The global auto market is headed for a 15–20% slump in 2020, with sales in Western Europe among the worst hit, with a likely 21% fall in new light-vehicle demand, though the region’s leading car makers have generally proved more resilient than expected.
Scope Ratings GmbH, the leading European credit rating agency, says the severe impact that COVID-19 has had on the sector — from disrupting supply chains, forcing the close of factories and undermining consumer demand — still needs to be put in the context of the cyclical downturn confronting auto makers and their suppliers before the pandemic struck.
The likely decline in global light-vehicle demand in 2020 to around 70–75 mio units — including a 12% and 15% in the Chinese and US markets respectively, the world’s biggest — follows the decline to 90 mio units in 2019 from the cyclical peak of around 95 mio units in 2018–2019. Volumes this year are likely to be around 2011’s level of 75 mio units.
“COVID-19 has created a very difficult set of circumstances for the OEMs (original equipment manufacturers) and their suppliers, though the market had already turned around quite sharply from its recent cyclical highs,” says Scope analyst Werner Stäblein. “That said, and in as much as we can draw conclusions from three month’s performance, the second-quarter showing by the European industry has proved less disastrous than perhaps might have been expected given the severe economic impact of the pandemic. While revenues were under intense pressure, OEMs were able to contain operating losses.”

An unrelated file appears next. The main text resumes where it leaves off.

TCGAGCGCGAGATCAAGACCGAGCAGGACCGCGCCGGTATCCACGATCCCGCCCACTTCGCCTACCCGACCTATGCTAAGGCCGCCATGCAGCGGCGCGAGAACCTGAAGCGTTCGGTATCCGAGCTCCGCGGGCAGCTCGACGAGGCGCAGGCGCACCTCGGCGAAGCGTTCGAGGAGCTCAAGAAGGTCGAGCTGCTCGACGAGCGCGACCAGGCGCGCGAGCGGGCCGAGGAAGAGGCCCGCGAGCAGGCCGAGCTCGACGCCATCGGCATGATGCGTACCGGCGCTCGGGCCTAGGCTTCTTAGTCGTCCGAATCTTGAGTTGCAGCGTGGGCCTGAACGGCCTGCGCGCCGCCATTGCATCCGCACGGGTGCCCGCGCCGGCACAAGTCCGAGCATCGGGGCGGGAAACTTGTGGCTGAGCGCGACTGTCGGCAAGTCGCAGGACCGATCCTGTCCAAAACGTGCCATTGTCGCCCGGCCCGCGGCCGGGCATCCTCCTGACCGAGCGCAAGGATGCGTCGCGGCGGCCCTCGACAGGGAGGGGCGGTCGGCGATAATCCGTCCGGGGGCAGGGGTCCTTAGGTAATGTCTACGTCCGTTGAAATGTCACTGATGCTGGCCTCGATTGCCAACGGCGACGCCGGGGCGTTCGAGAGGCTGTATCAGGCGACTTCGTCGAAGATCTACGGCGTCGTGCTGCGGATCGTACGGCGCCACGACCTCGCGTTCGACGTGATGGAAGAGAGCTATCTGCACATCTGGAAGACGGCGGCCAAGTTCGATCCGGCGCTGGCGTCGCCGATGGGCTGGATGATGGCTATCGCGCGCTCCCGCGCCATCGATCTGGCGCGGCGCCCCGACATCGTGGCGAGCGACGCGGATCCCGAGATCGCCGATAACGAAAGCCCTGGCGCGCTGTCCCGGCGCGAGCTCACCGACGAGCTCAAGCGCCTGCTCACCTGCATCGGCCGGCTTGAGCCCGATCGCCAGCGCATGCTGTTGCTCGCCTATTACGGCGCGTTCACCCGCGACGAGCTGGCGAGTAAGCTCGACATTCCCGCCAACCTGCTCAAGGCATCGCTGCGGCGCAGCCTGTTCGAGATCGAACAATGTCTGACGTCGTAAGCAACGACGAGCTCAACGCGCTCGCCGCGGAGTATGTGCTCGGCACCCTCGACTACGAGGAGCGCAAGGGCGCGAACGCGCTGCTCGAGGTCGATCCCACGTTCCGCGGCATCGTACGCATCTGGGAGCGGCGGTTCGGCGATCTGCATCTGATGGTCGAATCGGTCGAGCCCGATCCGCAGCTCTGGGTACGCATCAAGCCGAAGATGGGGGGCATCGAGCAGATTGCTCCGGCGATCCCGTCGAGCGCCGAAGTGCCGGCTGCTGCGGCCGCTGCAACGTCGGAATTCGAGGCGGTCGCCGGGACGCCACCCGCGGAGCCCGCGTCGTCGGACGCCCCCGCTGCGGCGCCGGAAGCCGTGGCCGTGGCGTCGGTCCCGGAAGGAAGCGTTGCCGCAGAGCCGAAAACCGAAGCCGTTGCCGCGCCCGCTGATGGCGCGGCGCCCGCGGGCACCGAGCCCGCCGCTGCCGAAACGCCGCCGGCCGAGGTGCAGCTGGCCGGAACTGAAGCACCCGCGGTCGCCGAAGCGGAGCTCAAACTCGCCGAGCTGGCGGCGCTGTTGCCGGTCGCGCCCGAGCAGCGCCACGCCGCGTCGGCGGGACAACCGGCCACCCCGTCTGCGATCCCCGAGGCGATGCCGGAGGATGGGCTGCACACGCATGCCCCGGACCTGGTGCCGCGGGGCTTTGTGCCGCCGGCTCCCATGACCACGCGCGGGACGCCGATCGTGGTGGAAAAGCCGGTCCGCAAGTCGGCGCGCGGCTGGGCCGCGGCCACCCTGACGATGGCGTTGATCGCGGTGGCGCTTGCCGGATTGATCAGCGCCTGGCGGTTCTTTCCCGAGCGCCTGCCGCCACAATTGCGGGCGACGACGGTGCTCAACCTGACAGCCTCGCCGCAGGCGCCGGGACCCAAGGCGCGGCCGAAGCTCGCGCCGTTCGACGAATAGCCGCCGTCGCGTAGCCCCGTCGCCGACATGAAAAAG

The car makers benefited from government-backed short-time working programs in Europe to save on labor costs. They were also quick to pare back capital spending and tap bond markets to guarantee liquidity, or, in the case of France’s Renault SA, seek government-backed credit lines.
“Another important factor was the economies forced on management through factory closures for health reasons,” says Stäblein.
This represents a difference from the experience of the global financial crisis when management kept production lines going in the hopes of a short, sharp economic recession and to meet inflated demand as governments introduced purchasing incentives for customers.
The slump in demand will nonetheless weigh down heavily on the fundamentals of the car-making business, ensuring sustained pressure on management to reduce costs considering the extended time it will take for sales to return to 2019 levels in the current economic context.
“Daimler retains a strong financial risk profile and while, on business risk, we do not see any changes to the company’s market position and/or diversification, we do see weaker profitability in the quarters ahead,” says Stäblein.
Scope forecast a gradual but uneven economic recovery in Europe and the rest of the world assuming no significant second wave of COVID-19 infections.
“We expect a partial H2 rebound in sales in Europe as consumers take advantage of incentives — such as temporary reductions in VAT in Germany — to buy new cars, though past experience suggests that changes in taxation and subsidies tend to bring forward rather than create extra demand,” says Stäblein.
Smaller companies in the automotive supply chain may prove more vulnerable to the industry slowdown as government support measures end later this year and early in 2021, he notes. According to credit insurer Euler Hermes, there were 13 Q2 insolvencies in the automotive supplier, retailer and car-rental subsectors in Western Europe and North America.